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Record 4088

Reading Experience:

"By what unction of purity our great grand mothers were preserved when they studied Pamela without danger or disgust we know not. There are many points of Richardson?s writings more injurious, because less shocking, to virtue than the sonnets of Rochester. Clarissa is less objectionable, though many of the scenes at Mrs Sinclair?s are such as are wholly unfit for modern readers.?
Century: 1700-1799, 1800-1849
Date: unknown
Country: Ireland
Time: n/a
Place: n/a
Type of Experience (Reader):
silent aloud unknown
solitary in company unknown
single serial unknown
Type of Experience (Listener):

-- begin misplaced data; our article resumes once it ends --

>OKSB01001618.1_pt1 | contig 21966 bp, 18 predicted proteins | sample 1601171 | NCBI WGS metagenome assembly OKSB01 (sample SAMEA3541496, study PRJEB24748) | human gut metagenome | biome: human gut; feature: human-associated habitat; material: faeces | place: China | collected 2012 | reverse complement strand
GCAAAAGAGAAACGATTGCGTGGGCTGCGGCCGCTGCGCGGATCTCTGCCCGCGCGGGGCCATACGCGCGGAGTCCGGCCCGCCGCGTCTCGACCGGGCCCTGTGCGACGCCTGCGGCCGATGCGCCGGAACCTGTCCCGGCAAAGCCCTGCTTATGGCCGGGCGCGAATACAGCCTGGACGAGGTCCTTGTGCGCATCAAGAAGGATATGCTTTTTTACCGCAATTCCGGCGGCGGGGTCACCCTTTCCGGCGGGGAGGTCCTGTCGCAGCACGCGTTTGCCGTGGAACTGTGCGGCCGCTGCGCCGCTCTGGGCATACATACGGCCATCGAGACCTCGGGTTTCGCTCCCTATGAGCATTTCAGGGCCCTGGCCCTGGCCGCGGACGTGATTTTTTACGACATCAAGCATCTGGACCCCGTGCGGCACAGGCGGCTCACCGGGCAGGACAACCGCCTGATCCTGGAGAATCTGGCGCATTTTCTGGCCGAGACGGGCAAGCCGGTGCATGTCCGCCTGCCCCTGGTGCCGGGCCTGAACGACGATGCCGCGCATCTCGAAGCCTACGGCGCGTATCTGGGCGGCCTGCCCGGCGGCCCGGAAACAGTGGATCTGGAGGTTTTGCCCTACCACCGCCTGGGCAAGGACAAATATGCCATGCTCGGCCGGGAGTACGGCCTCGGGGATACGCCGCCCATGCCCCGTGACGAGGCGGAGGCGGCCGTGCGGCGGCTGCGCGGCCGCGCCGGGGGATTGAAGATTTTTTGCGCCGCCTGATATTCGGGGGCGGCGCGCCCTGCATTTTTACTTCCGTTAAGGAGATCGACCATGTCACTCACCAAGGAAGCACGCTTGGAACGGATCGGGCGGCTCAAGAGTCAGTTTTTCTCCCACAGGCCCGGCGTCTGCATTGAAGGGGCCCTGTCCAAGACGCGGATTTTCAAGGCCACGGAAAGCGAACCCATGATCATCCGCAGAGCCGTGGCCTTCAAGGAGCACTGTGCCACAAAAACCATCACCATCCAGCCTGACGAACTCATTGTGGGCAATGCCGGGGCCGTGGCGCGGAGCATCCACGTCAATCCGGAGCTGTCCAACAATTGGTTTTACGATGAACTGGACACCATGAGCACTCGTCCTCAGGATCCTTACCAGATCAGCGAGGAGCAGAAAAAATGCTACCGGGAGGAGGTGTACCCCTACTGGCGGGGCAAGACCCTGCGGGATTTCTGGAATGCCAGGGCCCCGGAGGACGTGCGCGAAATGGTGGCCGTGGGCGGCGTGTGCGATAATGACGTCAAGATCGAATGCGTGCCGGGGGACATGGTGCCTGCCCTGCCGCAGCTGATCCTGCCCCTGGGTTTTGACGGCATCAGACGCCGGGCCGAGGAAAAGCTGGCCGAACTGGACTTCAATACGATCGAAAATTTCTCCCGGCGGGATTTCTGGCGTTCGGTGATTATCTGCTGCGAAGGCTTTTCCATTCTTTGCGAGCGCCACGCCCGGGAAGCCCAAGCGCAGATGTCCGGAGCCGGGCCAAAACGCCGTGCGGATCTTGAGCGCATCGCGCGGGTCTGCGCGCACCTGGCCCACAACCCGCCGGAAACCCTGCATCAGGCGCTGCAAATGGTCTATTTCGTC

solitary in company unknown
single serial unknown

Reader/Listener/Reading Group:

Reader:Charles Robert Maturin
Age Adult (18-100+)
Gender Male
Date of Birth 1782
Socio-economic group: Clergy (includes all denominations)
Occupation: Curate
Religion: Christian (Church of England)
Country of origin: Ireland
Country of experience: Ireland
Listeners present if any:
(e.g. family, servants, friends, workmates)
Additional comments: n/a


Text Being Read:

Author: Samuel Richardson
Title: Pamela
Genre: Fiction
Form of Text: Print: Book
Publication details: London, 1748
Provenance: unknown


Source Information:

Record ID: 4088  
Source - Print  
  Author: Charles Robert Maturin
  Editor: n/a
  Title: The British Review and London Critical Journal
  Place of Publication: n/a
  Date of Publication: 1818
  Vol: xi (1818)
  Page: 37
  Additional comments: n/a

Citation: Charles Robert Maturin, The British Review and London Critical Journal (1818), xi (1818), p. 37,, accessed: 23 June 2024

Additional comments:



Reading Experience Database version 2.0.  Page updated: 27th Apr 2016  3:15pm (GMT)